Macola, Giacomo (2006) “It Means as If We Are Excluded from the Good Freedom”: Thwarted Expectations of Independence in the Luapula Province of Zambia, 1964-1967. Journal of African History, 47 (1). pp. 43-56. ISSN 0021-8537.
|PDF (It Means as If We Are Excluded from the Good Freedom)|
Based on a close reading of new archival material, this article makes a case for the adoption of an empirical, ‘sub-systemic’ approach to the study of nationalist and postcolonial politics in Zambia. By exploring the notion of popular ‘expectations of independence’ to a much greater degree than did previous studies, the paper contends that the extent of the United National Independence Party's political hegemony in the immediate post-independence era has been grossly overrated – even in a traditional rural stronghold of the party and during a favourable economic cycle. In the second part of the paper, the diplomatic and ethnic manoeuvres of the ruler of the eastern Lunda kingdom of Kazembe are set against a background of increasing popular disillusionment with the performance of the independent government.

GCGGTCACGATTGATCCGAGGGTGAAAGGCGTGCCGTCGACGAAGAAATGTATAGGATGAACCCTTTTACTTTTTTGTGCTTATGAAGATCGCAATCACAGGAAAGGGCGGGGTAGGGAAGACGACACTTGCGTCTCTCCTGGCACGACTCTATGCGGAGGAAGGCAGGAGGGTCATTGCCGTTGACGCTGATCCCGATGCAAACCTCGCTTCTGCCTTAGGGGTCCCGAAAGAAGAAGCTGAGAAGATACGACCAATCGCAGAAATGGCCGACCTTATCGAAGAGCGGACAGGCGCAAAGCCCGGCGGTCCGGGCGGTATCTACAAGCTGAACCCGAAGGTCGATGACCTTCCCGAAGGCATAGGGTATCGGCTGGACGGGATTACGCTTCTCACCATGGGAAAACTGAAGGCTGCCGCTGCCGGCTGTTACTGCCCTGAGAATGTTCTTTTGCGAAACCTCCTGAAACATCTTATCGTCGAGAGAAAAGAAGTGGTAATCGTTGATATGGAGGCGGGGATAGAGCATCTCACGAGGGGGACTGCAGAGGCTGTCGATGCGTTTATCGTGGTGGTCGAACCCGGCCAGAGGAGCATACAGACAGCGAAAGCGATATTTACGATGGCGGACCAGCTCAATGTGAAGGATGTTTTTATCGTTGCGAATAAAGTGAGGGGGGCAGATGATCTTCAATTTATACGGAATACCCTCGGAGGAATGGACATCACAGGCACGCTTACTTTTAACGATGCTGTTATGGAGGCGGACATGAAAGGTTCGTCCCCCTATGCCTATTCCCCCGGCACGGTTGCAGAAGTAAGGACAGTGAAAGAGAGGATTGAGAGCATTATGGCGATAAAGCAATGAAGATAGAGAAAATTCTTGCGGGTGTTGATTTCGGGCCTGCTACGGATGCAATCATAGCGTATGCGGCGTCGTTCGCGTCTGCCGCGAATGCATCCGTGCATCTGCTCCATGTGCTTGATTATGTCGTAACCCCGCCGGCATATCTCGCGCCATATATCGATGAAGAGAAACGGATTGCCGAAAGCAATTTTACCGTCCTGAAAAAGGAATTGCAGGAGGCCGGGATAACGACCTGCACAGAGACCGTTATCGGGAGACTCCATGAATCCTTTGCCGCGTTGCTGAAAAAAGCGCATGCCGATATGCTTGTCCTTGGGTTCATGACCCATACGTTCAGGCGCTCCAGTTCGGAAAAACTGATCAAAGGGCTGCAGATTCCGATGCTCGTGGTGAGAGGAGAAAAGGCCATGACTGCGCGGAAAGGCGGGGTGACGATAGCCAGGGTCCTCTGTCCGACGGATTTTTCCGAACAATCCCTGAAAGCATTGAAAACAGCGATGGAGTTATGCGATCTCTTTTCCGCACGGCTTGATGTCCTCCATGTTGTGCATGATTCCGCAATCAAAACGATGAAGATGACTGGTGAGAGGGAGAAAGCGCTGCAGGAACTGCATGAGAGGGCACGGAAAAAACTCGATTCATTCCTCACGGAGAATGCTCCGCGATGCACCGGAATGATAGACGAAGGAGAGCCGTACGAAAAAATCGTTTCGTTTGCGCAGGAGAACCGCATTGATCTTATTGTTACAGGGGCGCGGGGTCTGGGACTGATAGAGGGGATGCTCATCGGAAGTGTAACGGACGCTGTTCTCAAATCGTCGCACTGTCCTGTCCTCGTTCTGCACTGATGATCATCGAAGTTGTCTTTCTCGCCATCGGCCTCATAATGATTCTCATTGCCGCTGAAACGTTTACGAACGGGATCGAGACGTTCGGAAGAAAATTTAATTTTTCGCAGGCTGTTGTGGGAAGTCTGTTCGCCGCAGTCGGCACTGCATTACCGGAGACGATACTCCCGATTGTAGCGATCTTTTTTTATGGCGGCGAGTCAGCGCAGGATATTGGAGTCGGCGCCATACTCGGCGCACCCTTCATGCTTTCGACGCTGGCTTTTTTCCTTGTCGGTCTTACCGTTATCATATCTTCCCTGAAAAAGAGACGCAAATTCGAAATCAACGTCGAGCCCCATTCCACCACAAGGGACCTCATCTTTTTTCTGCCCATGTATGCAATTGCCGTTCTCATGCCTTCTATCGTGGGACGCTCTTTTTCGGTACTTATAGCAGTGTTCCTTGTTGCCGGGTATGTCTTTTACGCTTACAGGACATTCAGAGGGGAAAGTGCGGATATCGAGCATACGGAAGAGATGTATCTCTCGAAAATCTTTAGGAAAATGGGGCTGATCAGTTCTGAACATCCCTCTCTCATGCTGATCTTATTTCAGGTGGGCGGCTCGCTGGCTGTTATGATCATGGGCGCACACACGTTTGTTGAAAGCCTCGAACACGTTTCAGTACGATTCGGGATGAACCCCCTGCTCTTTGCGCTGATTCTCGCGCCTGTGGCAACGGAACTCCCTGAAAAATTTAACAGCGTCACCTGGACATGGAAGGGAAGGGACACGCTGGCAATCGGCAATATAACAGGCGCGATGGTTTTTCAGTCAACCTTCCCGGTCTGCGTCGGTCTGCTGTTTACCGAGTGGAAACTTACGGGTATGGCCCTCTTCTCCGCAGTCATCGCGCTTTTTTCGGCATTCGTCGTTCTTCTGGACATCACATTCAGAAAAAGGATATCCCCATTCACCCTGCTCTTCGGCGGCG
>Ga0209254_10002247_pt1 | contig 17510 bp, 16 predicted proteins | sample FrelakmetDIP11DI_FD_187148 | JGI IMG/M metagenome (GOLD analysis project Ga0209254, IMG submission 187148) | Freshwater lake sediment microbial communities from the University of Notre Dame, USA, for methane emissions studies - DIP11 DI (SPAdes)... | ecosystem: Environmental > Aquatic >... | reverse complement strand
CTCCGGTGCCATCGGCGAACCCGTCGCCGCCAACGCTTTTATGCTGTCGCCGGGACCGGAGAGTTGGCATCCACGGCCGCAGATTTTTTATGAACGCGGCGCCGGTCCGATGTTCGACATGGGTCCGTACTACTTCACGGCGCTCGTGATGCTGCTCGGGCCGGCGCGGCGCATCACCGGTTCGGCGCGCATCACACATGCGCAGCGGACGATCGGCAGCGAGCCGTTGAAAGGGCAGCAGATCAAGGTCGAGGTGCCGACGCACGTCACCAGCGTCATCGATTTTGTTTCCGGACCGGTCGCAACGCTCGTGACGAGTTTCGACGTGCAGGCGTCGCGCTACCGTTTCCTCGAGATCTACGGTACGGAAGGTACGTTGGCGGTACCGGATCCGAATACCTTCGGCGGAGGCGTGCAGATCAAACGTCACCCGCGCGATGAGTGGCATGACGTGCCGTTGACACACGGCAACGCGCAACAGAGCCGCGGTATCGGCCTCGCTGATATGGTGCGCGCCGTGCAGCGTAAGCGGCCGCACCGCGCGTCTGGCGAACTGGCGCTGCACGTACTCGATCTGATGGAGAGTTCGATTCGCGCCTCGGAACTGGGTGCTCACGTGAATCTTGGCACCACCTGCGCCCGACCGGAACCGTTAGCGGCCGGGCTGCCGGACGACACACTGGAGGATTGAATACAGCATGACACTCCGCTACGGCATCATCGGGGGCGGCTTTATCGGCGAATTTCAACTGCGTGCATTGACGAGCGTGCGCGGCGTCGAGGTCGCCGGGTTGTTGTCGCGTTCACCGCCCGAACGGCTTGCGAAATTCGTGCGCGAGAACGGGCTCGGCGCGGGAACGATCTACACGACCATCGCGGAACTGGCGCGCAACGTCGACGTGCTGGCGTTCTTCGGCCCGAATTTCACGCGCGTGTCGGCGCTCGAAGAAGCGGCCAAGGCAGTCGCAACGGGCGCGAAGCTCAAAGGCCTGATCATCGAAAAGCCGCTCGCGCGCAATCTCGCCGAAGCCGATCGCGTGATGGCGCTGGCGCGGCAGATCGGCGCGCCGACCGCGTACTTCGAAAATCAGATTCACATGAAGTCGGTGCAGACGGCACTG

|Subjects:||J Political Science
D History General and Old World
|Divisions:||Faculties > Humanities > School of History|
|Depositing User:||Giacomo Macola|
|Date Deposited:||05 Nov 2008 09:09|
|Last Modified:||05 Sep 2011 23:59|
|Resource URI:||http://kar.kent.ac.uk/id/eprint/7559 (The current URI for this page, for reference purposes)|
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